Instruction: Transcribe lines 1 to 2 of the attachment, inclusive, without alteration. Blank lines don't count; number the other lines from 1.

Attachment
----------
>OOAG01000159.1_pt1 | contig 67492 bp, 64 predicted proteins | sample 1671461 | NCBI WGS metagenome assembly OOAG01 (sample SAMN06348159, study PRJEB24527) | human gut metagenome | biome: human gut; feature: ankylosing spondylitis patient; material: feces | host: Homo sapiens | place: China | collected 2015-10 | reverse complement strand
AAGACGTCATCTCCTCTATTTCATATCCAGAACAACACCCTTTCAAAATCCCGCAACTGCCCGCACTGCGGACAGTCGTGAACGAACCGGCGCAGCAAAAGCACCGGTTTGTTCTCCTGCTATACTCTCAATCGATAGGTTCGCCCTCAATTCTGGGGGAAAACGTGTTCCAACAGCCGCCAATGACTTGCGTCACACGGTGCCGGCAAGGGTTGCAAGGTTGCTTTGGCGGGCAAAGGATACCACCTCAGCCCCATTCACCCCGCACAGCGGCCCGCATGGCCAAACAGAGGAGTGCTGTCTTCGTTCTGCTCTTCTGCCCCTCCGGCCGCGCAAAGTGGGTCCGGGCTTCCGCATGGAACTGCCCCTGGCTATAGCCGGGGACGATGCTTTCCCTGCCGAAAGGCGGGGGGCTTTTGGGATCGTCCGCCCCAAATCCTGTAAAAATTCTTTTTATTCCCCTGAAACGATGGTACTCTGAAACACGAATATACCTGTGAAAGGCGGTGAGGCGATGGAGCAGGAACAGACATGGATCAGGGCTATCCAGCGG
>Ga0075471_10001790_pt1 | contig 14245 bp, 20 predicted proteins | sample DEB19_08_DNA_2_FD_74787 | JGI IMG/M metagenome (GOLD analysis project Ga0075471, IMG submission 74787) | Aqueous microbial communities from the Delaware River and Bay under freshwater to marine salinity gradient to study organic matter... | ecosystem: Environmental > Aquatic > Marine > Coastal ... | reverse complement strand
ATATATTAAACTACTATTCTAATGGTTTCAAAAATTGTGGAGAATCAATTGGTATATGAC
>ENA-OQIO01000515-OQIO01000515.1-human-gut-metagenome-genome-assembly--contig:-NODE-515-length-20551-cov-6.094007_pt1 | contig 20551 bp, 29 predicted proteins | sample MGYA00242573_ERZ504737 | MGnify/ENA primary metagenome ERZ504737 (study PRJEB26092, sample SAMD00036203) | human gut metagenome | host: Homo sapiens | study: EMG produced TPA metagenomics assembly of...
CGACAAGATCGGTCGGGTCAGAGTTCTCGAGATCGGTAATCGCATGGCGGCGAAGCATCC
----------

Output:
>OOAG01000159.1_pt1 | contig 67492 bp, 64 predicted proteins | sample 1671461 | NCBI WGS metagenome assembly OOAG01 (sample SAMN06348159, study PRJEB24527) | human gut metagenome | biome: human gut; feature: ankylosing spondylitis patient; material: feces | host: Homo sapiens | place: China | collected 2015-10 | reverse complement strand
AAGACGTCATCTCCTCTATTTCATATCCAGAACAACACCCTTTCAAAATCCCGCAACTGCCCGCACTGCGGACAGTCGTGAACGAACCGGCGCAGCAAAAGCACCGGTTTGTTCTCCTGCTATACTCTCAATCGATAGGTTCGCCCTCAATTCTGGGGGAAAACGTGTTCCAACAGCCGCCAATGACTTGCGTCACACGGTGCCGGCAAGGGTTGCAAGGTTGCTTTGGCGGGCAAAGGATACCACCTCAGCCCCATTCACCCCGCACAGCGGCCCGCATGGCCAAACAGAGGAGTGCTGTCTTCGTTCTGCTCTTCTGCCCCTCCGGCCGCGCAAAGTGGGTCCGGGCTTCCGCATGGAACTGCCCCTGGCTATAGCCGGGGACGATGCTTTCCCTGCCGAAAGGCGGGGGGCTTTTGGGATCGTCCGCCCCAAATCCTGTAAAAATTCTTTTTATTCCCCTGAAACGATGGTACTCTGAAACACGAATATACCTGTGAAAGGCGGTGAGGCGATGGAGCAGGAACAGACATGGATCAGGGCTATCCAGCGG